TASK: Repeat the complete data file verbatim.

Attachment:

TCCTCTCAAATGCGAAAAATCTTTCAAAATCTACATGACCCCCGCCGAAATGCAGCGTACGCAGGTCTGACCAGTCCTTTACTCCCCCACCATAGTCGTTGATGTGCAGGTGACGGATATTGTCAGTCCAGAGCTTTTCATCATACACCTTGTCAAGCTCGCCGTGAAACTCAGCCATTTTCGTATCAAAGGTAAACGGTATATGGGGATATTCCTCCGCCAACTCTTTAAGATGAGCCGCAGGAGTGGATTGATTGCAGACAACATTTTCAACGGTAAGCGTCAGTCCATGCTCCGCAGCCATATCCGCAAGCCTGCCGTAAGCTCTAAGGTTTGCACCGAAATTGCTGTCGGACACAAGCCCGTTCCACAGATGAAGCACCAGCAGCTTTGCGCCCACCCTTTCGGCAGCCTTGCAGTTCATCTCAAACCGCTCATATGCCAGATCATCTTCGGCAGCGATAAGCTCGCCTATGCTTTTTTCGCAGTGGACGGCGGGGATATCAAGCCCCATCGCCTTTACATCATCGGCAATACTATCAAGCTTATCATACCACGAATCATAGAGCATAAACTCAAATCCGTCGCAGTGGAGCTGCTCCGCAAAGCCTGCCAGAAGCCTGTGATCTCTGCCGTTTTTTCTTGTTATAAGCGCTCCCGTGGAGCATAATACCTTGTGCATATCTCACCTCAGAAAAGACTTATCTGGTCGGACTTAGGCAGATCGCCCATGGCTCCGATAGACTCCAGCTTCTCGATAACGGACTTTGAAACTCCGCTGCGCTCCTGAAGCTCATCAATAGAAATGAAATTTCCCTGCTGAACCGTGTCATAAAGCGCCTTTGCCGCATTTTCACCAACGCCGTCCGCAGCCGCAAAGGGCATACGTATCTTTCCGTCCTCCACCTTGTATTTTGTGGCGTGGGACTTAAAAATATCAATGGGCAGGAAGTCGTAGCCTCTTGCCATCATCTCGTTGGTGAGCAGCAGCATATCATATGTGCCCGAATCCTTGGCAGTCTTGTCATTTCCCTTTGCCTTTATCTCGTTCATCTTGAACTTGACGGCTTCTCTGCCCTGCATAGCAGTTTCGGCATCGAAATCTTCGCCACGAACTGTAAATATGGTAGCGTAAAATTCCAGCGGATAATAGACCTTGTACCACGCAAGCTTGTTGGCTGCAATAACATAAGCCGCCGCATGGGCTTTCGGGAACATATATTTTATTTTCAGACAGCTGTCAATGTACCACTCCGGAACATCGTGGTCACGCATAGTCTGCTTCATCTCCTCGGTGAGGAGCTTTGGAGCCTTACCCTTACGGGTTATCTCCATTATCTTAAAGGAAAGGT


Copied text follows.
TCCTCTCAAATGCGAAAAATCTTTCAAAATCTACATGACCCCCGCCGAAATGCAGCGTACGCAGGTCTGACCAGTCCTTTACTCCCCCACCATAGTCGTTGATGTGCAGGTGACGGATATTGTCAGTCCAGAGCTTTTCATCATACACCTTGTCAAGCTCGCCGTGAAACTCAGCCATTTTCGTATCAAAGGTAAACGGTATATGGGGATATTCCTCCGCCAACTCTTTAAGATGAGCCGCAGGAGTGGATTGATTGCAGACAACATTTTCAACGGTAAGCGTCAGTCCATGCTCCGCAGCCATATCCGCAAGCCTGCCGTAAGCTCTAAGGTTTGCACCGAAATTGCTGTCGGACACAAGCCCGTTCCACAGATGAAGCACCAGCAGCTTTGCGCCCACCCTTTCGGCAGCCTTGCAGTTCATCTCAAACCGCTCATATGCCAGATCATCTTCGGCAGCGATAAGCTCGCCTATGCTTTTTTCGCAGTGGACGGCGGGGATATCAAGCCCCATCGCCTTTACATCATCGGCAATACTATCAAGCTTATCATACCACGAATCATAGAGCATAAACTCAAATCCGTCGCAGTGGAGCTGCTCCGCAAAGCCTGCCAGAAGCCTGTGATCTCTGCCGTTTTTTCTTGTTATAAGCGCTCCCGTGGAGCATAATACCTTGTGCATATCTCACCTCAGAAAAGACTTATCTGGTCGGACTTAGGCAGATCGCCCATGGCTCCGATAGACTCCAGCTTCTCGATAACGGACTTTGAAACTCCGCTGCGCTCCTGAAGCTCATCAATAGAAATGAAATTTCCCTGCTGAACCGTGTCATAAAGCGCCTTTGCCGCATTTTCACCAACGCCGTCCGCAGCCGCAAAGGGCATACGTATCTTTCCGTCCTCCACCTTGTATTTTGTGGCGTGGGACTTAAAAATATCAATGGGCAGGAAGTCGTAGCCTCTTGCCATCATCTCGTTGGTGAGCAGCAGCATATCATATGTGCCCGAATCCTTGGCAGTCTTGTCATTTCCCTTTGCCTTTATCTCGTTCATCTTGAACTTGACGGCTTCTCTGCCCTGCATAGCAGTTTCGGCATCGAAATCTTCGCCACGAACTGTAAATATGGTAGCGTAAAATTCCAGCGGATAATAGACCTTGTACCACGCAAGCTTGTTGGCTGCAATAACATAAGCCGCCGCATGGGCTTTCGGGAACATATATTTTATTTTCAGACAGCTGTCAATGTACCACTCCGGAACATCGTGGTCACGCATAGTCTGCTTCATCTCCTCGGTGAGGAGCTTTGGAGCCTTACCCTTACGGGTTATCTCCATTATCTTAAAGGAAAGGT